CME: Feed Market to Start Focusing on Demand

US - Feed prices remain a hot topic in the livestock complex and we should get some additional information from USDA when it updates its supply and demand estimates on 9 November, write Steve Meyer and Len Steiner.
calendar icon 4 November 2010
clock icon 4 minute read

At this time the market still does not have a firm grasp of the total supply coming from this year’s harvest. There is some expectation that USDA will further lower its yield estimate. Harvest has been relatively good in some of the northern states and it remains to be seen if that will be sufficient to offset the disappointing results of the harvest in other states. We will provide a more complete update on this once we receive the regular analyst survey prior to the report.

As the supply questions are settled, the market will start to focus more intently on the demand side in the grain complex. According to the latest USDA report (which will be updated next week), the total US corn supply for the marketing year which started on 1 September was estimated at 14.382 billion bushels. Of this supply, 1.708 billion bushels was inherited from last year and 12.664 billion bushels was expected to come from this year’s harvest. Those numbers are still up in the air but should become clearer next week.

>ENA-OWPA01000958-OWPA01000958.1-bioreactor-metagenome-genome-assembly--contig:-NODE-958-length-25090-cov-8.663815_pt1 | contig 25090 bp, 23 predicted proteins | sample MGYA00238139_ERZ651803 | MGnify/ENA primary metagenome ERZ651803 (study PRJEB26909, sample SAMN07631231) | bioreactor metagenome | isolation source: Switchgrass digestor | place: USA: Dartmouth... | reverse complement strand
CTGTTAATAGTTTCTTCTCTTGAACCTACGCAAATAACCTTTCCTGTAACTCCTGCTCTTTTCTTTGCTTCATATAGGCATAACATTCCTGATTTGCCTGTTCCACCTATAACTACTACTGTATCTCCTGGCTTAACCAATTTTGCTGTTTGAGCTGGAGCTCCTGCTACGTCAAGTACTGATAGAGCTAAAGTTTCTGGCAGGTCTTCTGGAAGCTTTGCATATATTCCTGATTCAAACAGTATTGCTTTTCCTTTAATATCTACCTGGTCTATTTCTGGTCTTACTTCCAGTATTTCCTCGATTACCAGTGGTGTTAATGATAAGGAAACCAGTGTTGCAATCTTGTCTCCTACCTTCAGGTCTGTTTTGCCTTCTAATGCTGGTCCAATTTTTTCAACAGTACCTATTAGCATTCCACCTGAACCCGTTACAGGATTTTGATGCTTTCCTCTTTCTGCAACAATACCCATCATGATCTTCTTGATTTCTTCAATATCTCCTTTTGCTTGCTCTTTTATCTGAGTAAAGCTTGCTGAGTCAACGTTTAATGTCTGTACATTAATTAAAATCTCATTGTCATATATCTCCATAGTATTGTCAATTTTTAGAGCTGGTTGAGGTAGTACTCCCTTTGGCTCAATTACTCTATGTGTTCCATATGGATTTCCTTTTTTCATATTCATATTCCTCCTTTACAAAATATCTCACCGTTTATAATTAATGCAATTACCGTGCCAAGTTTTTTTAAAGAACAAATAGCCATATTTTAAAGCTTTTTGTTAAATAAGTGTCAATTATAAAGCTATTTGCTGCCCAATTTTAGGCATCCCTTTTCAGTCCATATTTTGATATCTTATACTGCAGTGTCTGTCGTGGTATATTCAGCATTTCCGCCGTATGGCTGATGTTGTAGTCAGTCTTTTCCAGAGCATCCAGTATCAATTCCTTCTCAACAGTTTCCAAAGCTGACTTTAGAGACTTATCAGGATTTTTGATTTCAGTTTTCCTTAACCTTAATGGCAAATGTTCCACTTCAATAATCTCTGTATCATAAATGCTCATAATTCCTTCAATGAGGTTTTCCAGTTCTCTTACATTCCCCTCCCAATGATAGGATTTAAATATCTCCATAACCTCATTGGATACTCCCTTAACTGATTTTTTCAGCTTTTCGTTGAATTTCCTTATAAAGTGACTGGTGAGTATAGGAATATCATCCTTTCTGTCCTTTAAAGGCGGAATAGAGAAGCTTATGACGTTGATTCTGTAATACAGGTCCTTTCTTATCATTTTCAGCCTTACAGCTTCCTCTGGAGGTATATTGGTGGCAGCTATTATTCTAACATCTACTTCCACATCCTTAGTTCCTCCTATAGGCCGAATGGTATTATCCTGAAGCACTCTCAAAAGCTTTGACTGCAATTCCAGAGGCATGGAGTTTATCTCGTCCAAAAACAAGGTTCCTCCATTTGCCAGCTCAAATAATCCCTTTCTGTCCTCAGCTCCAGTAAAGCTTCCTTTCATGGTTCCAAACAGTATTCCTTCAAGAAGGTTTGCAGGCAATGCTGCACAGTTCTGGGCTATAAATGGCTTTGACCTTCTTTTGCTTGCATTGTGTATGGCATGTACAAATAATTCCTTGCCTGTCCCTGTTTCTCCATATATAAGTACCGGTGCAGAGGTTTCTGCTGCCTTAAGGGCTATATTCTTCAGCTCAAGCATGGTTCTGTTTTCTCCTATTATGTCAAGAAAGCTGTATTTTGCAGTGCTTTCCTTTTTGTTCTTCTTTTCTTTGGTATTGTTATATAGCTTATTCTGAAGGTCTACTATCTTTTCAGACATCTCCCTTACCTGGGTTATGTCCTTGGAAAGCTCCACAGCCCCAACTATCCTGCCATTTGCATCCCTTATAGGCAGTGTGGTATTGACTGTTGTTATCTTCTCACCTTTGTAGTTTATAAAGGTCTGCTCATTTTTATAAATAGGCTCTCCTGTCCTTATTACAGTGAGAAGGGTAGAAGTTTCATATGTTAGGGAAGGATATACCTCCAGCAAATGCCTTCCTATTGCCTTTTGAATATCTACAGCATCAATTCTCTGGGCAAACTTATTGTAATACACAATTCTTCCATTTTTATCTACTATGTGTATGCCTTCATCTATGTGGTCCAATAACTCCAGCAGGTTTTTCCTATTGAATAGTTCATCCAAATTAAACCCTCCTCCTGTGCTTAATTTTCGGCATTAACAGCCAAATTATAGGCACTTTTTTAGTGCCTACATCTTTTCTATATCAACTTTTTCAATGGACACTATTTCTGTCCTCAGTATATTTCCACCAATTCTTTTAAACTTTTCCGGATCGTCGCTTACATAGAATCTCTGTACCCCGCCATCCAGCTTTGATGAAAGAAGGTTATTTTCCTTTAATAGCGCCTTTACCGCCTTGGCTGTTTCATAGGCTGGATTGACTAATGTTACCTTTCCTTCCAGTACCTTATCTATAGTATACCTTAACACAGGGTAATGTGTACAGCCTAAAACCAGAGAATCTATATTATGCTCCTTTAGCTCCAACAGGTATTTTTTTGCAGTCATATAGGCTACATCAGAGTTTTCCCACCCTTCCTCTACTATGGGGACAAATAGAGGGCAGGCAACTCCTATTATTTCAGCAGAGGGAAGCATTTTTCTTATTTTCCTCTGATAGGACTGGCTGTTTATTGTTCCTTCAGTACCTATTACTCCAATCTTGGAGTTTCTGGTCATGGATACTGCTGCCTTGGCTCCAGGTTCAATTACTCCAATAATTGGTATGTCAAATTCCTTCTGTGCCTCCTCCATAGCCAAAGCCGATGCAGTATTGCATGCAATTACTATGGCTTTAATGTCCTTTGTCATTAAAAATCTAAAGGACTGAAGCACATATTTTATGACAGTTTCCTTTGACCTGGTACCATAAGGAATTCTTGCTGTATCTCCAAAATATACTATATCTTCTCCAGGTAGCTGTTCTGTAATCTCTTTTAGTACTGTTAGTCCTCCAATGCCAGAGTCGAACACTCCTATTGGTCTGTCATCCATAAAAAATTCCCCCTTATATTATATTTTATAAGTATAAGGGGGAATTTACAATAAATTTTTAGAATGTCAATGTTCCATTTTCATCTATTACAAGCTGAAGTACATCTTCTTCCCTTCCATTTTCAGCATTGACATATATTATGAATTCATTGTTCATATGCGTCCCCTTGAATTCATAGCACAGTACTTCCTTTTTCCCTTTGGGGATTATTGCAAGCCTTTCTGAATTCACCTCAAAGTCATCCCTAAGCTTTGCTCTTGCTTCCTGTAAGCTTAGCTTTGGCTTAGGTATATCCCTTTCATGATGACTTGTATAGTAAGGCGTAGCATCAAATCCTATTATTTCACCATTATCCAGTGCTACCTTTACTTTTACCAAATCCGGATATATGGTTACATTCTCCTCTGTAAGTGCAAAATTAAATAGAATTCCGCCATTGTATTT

The US ethanol industry is estimated to use about 4.7 billion bushels of corn, or 33 per cent of the available supply for this marketing year, another 10 per cent or 1.380 billion bushels is expected to go for industrial uses and seed, while exports are expected to take 2 billion bushels or 14 per cent. The remainder of the available supply is expected to go into animal feed and residual, which is one word moniker for ‘we know it got used up but don’t know where it went.’ All of these demand issues will be closely observed.

One issue that has gained prominence in recent days is the outlook for US grain exports in light of a weaker US currency. Through the first eight months of the year, almost half of all US corn exports went to Japan, S. Korea and Taiwan. The Japanese yen has been steadily appreciating against the US currency since June. This means that while US nearby corn futures have appreciated by almost 65 per cent since 1 June, in Japanese Yen terms, prices have appreciated only 45 per cent, a difference that provides Japanese buyers an edge vs. their US counterparts.

Corn prices are expected to remain high through next year and this should ration some of the export demand. But a weaker US currency will blunt some of the impact of the higher US prices. No one really knows how weak the US currency will get now that the FED has decided to crank the printing presses. What is known is that a weak dollar will be one more factor fueling inflation in feed and eventually livestock prices.

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